November 12th, 2008

A Pocket Full of Murder

REVIEW: "Auralia's Colors" by Jeffrey Overstreet

It's really hard to review a book when you know the author of said book is looking over your shoulder. Not that Mr. Overstreet wasn't nice about it, but if you aren't 100% in love with the book, it can be... awkward.

Anyway, to the review. Auralia's Colors, published by Waterbrook Press, is the first fantasy released by a specifically Christian publisher that I have read in quite some time. However, I kept hearing good things about it, so when I came across it accidentally while browsing through Chapters with megancrewe a couple of months ago, I decided to pick it up.

When I started reading the book I could tell right off the bat, even if I hadn't heard rumors of this already, that author Jeffrey Overstreet shares some of my own favorite books and influences -- specifically Patricia A. McKillip and Mervyn Peake's Gormenghast books. The rich, lyrical tone of the language Overstreet uses is definitely McKillipesque, and the world he creates blends the transcendent, the mysterious, the humble and the grotesque in a way that's reminiscent of Peake. Still, even if the influences are evident I was pleased to note that the setup of Overstreet's fantasy world didn't strike me as overly derivative of other classic fantasy works -- Overstreet does have his own fertile imagination and his book reflects that.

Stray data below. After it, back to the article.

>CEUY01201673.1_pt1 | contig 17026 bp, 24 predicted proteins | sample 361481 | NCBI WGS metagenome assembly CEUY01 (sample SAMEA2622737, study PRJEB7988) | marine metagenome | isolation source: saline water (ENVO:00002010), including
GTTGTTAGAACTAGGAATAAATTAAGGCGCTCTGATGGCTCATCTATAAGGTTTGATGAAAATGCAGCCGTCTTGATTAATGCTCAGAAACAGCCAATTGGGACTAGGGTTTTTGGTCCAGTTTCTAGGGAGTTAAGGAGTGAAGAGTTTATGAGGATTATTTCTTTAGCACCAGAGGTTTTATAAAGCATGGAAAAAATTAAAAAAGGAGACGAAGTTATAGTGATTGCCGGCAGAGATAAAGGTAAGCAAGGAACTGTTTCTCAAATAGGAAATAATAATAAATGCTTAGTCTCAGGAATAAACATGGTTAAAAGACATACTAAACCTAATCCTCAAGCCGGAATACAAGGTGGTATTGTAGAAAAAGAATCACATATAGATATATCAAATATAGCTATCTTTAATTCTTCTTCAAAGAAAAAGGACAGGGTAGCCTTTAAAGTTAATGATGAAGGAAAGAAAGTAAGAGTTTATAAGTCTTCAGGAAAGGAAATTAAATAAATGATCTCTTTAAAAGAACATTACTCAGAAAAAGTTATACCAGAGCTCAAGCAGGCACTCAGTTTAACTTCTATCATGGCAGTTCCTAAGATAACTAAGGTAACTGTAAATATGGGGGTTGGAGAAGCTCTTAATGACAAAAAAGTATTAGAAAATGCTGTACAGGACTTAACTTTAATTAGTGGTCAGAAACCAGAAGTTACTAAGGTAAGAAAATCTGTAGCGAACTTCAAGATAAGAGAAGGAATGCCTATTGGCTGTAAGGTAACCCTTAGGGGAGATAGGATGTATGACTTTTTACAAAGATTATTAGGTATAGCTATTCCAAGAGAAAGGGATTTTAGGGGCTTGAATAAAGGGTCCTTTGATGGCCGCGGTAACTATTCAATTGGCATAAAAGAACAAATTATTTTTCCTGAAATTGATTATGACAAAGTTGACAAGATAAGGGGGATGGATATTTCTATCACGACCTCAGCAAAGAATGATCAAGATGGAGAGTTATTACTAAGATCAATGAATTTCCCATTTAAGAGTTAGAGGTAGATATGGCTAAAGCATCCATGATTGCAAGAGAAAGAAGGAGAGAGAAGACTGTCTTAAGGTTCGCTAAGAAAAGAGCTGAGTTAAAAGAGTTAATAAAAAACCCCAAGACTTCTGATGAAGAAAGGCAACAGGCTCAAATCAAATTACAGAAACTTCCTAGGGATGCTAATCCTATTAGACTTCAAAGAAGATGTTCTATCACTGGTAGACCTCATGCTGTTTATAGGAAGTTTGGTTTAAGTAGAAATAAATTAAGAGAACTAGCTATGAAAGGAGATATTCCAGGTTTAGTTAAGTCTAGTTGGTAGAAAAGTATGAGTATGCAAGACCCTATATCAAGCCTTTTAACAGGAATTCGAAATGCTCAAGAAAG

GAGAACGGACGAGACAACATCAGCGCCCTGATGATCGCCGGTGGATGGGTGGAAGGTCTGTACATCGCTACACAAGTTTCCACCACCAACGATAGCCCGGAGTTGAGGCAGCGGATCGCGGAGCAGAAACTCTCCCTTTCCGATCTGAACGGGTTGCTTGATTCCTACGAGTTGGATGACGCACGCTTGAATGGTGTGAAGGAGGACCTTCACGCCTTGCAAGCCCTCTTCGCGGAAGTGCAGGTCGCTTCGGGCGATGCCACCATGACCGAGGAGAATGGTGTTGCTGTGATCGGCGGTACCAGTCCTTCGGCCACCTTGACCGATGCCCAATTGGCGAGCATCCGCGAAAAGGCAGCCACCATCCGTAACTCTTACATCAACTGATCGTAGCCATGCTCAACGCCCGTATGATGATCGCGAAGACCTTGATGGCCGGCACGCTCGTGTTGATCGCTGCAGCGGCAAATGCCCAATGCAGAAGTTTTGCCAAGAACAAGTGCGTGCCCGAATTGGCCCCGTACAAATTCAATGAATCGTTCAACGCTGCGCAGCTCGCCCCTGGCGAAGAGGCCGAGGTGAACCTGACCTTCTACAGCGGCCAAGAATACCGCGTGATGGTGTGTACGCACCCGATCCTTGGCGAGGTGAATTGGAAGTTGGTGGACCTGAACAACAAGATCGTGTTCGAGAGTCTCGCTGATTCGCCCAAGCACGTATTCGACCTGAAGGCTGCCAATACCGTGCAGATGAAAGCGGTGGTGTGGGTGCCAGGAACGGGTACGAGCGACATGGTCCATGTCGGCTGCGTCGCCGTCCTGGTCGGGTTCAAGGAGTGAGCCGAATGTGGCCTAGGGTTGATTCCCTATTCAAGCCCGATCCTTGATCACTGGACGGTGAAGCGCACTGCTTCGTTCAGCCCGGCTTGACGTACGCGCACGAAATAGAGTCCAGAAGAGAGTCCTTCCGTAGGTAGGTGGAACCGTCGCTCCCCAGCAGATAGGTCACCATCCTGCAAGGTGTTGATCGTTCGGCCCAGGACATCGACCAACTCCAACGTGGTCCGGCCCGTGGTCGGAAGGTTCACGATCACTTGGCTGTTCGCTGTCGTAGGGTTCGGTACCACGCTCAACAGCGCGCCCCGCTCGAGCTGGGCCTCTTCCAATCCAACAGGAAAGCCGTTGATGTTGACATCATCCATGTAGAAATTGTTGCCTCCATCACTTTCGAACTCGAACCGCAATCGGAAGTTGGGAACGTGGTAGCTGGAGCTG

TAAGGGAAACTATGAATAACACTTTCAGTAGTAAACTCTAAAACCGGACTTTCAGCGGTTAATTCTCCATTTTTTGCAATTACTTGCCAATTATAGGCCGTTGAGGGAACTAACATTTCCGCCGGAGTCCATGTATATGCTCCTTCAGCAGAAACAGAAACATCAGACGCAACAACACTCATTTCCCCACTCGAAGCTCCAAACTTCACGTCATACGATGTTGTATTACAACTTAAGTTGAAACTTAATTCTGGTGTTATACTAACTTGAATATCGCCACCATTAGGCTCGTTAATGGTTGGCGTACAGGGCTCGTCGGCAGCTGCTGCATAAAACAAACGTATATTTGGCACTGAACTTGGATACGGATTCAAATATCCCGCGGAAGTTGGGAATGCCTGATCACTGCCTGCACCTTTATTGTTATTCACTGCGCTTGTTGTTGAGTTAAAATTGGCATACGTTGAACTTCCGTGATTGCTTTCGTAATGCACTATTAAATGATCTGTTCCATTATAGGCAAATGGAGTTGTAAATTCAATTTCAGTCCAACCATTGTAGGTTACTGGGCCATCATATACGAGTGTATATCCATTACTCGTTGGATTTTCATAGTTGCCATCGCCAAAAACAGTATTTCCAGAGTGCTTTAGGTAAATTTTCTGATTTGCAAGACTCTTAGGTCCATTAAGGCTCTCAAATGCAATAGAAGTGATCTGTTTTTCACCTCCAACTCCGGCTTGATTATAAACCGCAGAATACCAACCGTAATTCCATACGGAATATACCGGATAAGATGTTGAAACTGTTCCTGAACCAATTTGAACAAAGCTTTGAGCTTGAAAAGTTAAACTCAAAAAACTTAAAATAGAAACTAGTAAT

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Oh, and one last thing in the books' favor: the covers are utterly gorgeous. And they're trade paperbacks, so not that expensive if you feel like giving them a try.
A Pocket Full of Murder

Tweets for Today

  • 11:09 Pre-registration for kindergarten today. Except my littlest wouldn't respond to the screener, having come over all shy. Oh, well. #
  • 14:06 read Auralia's Colors: The Red Strand #
  • 14:20 Good news from the UK. Looking promising for KNIFE's wide release... can't guarantee people will love it, but they can at least FIND it. #
  • 20:11 @skutir : Are you going to share those insights? #
  • 20:53 read Shadowed Summer #
  • 20:58 read Lament: The Faerie Queen's Deception #
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